Wall Street’s buy ratings are out, and analysts seem to prefer three S&P 500 companies above all else. The first two are “no-brainers” – leaders in their respective industries. But the third is one that many investors are probably unfamiliar with.
We’ll get to that one in a second, but first, let’s take a look at “the Street’s” top two:
- Amazon.com, Inc. (NASDAQ: AMZN)
To almost no one’s surprise, Amazon came in as the front-runner among analysts at America’s top firms with 47 buy ratings. They may still only be the world’s second most valuable company behind Microsoft, but to Wall Street, that just means they have plenty of room to grow.
Amazon claimed 42% of the U.S. e-commerce market in 2018 according to JP Morgan and is currently on track to surpass Walmart as the largest retailer in America by 2020. So far this year, AMZN shares are up 23%, outperforming the S&P 500 which has risen only 15% by comparison.
“The highest quality management and franchise within global internet – a must own name with huge upside even from here,” said Pivotal Research’s Michael Levine in a note to clients.
“[Amazon Web Services’] duration will surprise to the upside both on topline and [earnings before interest and taxes] and the move towards one day shipping is a significant step to owning the consumer’s wallet.”
- Salesforce.com, Inc. (NYSE: CRM)
Out of all the tech stocks on the block, Wall Street analysts like Salesforce.com the most, as evidenced by 40 total buy ratings. It seems like an odd choice, though, since plenty of retail investors remain split on whether or not CRM is overvalued.
Salesforce.com shares have endured significant day-to-day volatility over the last few weeks as well, causing plenty of traders to stay away.
Even worse, the company just bought Tableau Software (NYSE: DATA), another tech stock that many folks see as overpriced.
But that doesn’t matter to analysts, who view the recent acquisition as a boon for the company moving forward.
Mad Money’s Jim Cramer (who doesn’t factor into the Wall Street statistics), agrees with analysts in this regard, reminding viewers on Wednesday that we’ve seen a similar situation play out before with Salesforce.com, and it resulted in the creation of more value for investors.
Moreover, he thinks that they have a good shot at a repeat performance.
- Diamondback Energy (NASDAQ: FANG)
Odds are, you’ve never heard of Diamondback Energy until now. They’re an oil and gas company that drills exclusively in the Permian Basin, located at the border of Texas and New Mexico.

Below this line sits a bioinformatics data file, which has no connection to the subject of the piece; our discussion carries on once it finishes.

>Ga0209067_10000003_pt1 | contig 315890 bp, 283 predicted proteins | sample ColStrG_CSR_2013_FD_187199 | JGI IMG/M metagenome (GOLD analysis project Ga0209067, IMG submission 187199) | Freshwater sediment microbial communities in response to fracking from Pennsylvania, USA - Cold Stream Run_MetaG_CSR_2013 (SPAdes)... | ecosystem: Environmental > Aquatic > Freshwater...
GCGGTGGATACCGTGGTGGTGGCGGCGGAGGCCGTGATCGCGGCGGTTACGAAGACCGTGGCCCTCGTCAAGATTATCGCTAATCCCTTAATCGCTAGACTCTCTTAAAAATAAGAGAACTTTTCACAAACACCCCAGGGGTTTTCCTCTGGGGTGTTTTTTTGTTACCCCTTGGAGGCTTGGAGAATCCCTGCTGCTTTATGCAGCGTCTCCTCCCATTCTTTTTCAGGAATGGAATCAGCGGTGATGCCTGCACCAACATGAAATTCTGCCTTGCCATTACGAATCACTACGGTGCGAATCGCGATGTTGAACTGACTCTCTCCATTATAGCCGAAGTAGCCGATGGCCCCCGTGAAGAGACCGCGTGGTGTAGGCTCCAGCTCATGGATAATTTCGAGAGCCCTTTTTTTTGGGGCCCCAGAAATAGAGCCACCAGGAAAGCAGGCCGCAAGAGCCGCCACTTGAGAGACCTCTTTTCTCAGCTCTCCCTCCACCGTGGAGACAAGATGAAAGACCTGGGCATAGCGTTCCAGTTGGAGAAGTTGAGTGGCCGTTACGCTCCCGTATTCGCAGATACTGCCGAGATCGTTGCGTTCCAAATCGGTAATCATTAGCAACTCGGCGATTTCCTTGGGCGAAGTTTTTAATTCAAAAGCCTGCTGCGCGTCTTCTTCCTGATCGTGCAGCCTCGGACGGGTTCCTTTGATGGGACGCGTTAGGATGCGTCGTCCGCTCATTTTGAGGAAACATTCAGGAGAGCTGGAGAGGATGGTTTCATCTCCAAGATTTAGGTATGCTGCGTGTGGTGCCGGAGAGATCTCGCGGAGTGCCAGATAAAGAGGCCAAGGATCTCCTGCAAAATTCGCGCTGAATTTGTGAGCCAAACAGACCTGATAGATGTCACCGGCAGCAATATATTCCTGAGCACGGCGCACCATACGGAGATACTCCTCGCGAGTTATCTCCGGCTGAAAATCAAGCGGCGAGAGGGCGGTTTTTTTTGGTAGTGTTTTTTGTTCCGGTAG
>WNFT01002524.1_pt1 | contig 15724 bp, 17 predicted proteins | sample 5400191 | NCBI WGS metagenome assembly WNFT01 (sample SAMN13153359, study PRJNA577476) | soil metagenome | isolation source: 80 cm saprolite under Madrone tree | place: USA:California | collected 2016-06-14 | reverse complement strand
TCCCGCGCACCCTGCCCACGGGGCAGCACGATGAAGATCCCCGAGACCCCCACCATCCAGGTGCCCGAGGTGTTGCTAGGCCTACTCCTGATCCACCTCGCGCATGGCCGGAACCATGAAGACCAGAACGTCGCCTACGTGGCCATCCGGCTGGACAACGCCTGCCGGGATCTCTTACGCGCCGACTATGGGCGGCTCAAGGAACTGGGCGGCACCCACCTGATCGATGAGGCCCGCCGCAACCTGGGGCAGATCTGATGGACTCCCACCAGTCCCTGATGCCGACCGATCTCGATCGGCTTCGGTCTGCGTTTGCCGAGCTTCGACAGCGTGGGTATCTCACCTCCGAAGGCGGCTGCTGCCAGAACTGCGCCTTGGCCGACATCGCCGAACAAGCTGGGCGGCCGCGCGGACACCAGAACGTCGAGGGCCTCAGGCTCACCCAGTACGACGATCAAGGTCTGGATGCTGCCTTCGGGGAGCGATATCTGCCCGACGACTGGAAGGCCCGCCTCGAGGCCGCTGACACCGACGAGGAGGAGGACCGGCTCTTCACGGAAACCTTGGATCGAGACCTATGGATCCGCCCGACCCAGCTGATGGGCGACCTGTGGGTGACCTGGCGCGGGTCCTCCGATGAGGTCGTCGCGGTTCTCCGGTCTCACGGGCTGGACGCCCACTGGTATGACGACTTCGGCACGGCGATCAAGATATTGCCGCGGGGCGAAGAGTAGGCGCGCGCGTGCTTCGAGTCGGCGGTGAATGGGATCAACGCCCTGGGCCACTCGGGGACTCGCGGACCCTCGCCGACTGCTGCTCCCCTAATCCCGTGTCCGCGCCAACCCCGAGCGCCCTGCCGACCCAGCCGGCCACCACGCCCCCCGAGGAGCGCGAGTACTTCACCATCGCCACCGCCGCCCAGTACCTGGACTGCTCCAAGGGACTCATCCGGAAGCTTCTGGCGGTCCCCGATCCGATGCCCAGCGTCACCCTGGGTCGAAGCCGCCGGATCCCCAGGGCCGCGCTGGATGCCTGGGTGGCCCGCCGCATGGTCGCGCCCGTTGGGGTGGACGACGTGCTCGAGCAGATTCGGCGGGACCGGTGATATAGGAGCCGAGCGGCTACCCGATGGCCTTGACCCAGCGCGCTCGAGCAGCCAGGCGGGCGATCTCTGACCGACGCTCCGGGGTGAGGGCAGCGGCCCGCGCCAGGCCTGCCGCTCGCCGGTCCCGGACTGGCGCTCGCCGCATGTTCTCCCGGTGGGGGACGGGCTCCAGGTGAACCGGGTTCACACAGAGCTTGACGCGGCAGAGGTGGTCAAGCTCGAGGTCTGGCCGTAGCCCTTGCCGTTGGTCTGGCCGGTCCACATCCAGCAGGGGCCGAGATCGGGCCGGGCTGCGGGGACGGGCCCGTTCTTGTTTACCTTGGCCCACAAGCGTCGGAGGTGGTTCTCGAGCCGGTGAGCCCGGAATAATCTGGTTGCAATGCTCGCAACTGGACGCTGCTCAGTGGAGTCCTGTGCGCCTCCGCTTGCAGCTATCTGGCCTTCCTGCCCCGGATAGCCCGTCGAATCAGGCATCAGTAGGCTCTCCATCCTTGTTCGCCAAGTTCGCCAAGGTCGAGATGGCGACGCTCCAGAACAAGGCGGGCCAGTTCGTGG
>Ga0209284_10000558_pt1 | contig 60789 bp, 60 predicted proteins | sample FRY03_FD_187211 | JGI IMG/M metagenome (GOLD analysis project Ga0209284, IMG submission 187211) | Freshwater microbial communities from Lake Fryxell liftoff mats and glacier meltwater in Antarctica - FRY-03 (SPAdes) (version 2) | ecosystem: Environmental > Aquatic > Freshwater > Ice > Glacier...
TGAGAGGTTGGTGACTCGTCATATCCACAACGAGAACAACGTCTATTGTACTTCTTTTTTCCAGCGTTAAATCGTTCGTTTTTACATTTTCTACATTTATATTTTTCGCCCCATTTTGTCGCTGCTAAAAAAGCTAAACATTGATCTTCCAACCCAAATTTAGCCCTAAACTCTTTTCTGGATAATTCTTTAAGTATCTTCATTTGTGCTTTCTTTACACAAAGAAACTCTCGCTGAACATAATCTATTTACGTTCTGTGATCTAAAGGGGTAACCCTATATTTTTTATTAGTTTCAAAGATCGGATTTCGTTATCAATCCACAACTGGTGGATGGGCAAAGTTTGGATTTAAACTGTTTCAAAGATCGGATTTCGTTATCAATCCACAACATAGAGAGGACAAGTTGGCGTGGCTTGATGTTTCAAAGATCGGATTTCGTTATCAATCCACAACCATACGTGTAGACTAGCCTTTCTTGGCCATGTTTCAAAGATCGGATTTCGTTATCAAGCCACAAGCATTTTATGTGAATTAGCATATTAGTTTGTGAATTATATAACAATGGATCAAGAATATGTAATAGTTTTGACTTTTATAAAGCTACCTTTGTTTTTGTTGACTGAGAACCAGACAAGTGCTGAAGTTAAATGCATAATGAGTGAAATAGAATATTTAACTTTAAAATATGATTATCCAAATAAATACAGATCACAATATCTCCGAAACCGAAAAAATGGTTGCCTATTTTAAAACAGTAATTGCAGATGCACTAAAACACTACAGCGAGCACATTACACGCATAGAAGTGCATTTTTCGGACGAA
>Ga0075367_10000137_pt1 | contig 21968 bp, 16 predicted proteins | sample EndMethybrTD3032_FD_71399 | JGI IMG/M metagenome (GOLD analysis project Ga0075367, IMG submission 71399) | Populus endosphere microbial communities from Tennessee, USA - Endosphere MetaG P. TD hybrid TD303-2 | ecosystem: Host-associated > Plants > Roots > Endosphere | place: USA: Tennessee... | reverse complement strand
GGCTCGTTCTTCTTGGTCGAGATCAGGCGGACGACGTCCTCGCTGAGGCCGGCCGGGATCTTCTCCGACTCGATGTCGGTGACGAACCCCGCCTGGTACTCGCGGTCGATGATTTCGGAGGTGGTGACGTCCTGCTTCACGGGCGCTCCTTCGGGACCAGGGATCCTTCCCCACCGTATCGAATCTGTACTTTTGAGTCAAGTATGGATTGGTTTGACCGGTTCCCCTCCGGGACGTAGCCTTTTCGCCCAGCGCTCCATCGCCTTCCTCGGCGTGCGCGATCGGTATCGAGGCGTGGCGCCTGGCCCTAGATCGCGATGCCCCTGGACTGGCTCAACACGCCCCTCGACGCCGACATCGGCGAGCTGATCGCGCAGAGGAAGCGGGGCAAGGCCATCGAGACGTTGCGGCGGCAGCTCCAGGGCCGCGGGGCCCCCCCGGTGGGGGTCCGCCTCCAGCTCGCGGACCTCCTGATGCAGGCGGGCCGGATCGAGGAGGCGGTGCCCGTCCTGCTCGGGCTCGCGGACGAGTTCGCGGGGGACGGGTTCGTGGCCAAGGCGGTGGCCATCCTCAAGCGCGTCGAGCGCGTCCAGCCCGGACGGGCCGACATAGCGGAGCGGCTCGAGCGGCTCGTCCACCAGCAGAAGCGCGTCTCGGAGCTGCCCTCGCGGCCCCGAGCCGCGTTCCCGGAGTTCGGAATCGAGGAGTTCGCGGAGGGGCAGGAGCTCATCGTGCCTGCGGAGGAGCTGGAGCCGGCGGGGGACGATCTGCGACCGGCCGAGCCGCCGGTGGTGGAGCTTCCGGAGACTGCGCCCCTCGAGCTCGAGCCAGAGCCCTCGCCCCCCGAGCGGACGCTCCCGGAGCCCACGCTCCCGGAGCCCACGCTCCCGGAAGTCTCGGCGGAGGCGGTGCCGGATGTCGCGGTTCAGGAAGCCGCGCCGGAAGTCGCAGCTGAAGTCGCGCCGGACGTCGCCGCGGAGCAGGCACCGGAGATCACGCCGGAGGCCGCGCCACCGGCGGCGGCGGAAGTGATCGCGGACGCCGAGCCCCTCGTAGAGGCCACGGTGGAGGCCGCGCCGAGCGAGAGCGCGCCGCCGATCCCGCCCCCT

Last month, Diamondback Energy reported that their oil and natural gas production has more than doubled from a year ago to 263 million barrels of oil (or the equivalent) per day.
On average, Wall Street thinks that FANG shares will rise 64% over the next 12 months according to data from FactSet, a financial analytics company.
Currently valued at roughly $100 per share, Bank of America Merrill Lynch analysts have set a price target of $170 for Diamondback Energy’s stock. In general, they believe that the company has made great strides fundamentally, but share prices have yet to reflect the increased production numbers.
“FANG remains a top pick on continued benefits from a transformational recent acquisition, top-notch execution, increased shareholder friendly initiatives and above -average oil leverage,” said Asit Sen, managing director of oil and gas equity research at Bank of America, in a note to clients.
But outside of FANG’s fundamental strengths, there’s another key variable that analysts aren’t touching on:
Diamondback Energy shares refuse to drop below $92 in 2019.
FANG went on a rally with the rest of the market to start the year, and since then, it’s tried to sell-off below support at $92 four separate times now.
And each time, it keeps rising, like a phoenix from the energy sector’s ashes.
Right now, FANG’s on yet another upswing after being knocked down to a level of support. Analysts might enjoy Diamondback Energy’s current oil output, but in addition to that, it’s one heck of a resilient stock – something that all technical analysts absolutely love.
Even from a somewhat “unknown” company.